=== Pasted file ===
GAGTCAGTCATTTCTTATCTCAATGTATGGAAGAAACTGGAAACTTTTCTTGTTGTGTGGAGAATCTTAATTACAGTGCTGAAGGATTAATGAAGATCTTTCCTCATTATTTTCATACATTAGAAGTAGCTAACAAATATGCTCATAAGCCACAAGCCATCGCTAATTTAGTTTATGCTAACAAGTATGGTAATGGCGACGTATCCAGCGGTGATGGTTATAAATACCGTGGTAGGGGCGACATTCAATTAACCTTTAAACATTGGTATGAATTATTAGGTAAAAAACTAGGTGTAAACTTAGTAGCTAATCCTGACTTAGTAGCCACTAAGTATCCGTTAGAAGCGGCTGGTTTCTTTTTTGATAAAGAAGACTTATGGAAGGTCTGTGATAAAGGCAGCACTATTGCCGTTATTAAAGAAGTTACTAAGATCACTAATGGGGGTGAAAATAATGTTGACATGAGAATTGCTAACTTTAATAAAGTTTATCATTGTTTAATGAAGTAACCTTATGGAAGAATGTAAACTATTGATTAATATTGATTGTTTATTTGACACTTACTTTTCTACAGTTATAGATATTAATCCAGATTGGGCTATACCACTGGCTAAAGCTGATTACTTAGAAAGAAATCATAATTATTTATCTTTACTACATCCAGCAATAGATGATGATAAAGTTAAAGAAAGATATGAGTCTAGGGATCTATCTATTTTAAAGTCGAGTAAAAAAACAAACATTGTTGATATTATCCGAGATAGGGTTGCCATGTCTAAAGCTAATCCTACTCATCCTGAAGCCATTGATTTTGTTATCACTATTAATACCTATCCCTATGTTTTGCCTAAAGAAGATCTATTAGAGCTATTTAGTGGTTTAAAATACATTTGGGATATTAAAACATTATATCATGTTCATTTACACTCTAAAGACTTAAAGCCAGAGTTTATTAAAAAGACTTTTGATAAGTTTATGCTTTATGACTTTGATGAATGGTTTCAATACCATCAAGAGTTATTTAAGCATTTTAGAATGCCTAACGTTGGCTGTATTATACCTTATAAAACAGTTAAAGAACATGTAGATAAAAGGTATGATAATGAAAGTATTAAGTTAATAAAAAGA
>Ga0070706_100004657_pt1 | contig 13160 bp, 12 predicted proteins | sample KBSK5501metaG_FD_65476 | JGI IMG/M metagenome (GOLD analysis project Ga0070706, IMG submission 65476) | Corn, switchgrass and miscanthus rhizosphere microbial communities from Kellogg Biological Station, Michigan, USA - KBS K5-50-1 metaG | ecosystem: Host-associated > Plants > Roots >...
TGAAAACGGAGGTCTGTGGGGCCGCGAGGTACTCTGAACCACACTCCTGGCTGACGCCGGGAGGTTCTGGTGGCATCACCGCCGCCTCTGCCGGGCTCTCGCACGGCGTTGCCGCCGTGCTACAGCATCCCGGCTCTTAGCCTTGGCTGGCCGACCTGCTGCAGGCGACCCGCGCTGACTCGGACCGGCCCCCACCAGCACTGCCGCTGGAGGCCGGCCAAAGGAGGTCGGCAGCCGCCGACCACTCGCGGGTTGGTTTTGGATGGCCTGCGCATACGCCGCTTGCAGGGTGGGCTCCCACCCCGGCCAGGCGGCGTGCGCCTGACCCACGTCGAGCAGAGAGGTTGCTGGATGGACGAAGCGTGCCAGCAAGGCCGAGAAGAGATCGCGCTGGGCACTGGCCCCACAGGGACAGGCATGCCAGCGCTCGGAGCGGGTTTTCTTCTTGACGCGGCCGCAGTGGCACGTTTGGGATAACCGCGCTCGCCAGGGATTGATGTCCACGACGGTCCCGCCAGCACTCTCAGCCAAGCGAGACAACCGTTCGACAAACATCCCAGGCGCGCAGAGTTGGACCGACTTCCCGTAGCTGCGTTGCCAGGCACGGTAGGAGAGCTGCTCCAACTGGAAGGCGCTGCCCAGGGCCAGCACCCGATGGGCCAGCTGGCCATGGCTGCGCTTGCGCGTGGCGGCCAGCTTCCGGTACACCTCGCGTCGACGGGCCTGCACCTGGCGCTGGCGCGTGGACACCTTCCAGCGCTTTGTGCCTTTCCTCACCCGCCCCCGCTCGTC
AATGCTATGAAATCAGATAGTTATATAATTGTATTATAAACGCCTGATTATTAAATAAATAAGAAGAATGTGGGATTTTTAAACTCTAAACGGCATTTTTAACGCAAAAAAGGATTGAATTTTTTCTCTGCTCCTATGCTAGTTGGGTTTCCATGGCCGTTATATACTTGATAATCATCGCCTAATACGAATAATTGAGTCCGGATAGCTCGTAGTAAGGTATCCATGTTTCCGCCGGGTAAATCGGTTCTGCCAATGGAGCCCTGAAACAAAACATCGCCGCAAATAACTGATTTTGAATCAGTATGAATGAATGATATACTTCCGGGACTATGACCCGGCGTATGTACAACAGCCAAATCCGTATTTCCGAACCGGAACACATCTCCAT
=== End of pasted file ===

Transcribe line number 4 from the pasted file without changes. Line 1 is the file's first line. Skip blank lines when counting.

AATGCTATGAAATCAGATAGTTATATAATTGTATTATAAACGCCTGATTATTAAATAAATAAGAAGAATGTGGGATTTTTAAACTCTAAACGGCATTTTTAACGCAAAAAAGGATTGAATTTTTTCTCTGCTCCTATGCTAGTTGGGTTTCCATGGCCGTTATATACTTGATAATCATCGCCTAATACGAATAATTGAGTCCGGATAGCTCGTAGTAAGGTATCCATGTTTCCGCCGGGTAAATCGGTTCTGCCAATGGAGCCCTGAAACAAAACATCGCCGCAAATAACTGATTTTGAATCAGTATGAATGAATGATATACTTCCGGGACTATGACCCGGCGTATGTACAACAGCCAAATCCGTATTTCCGAACCGGAACACATCTCCAT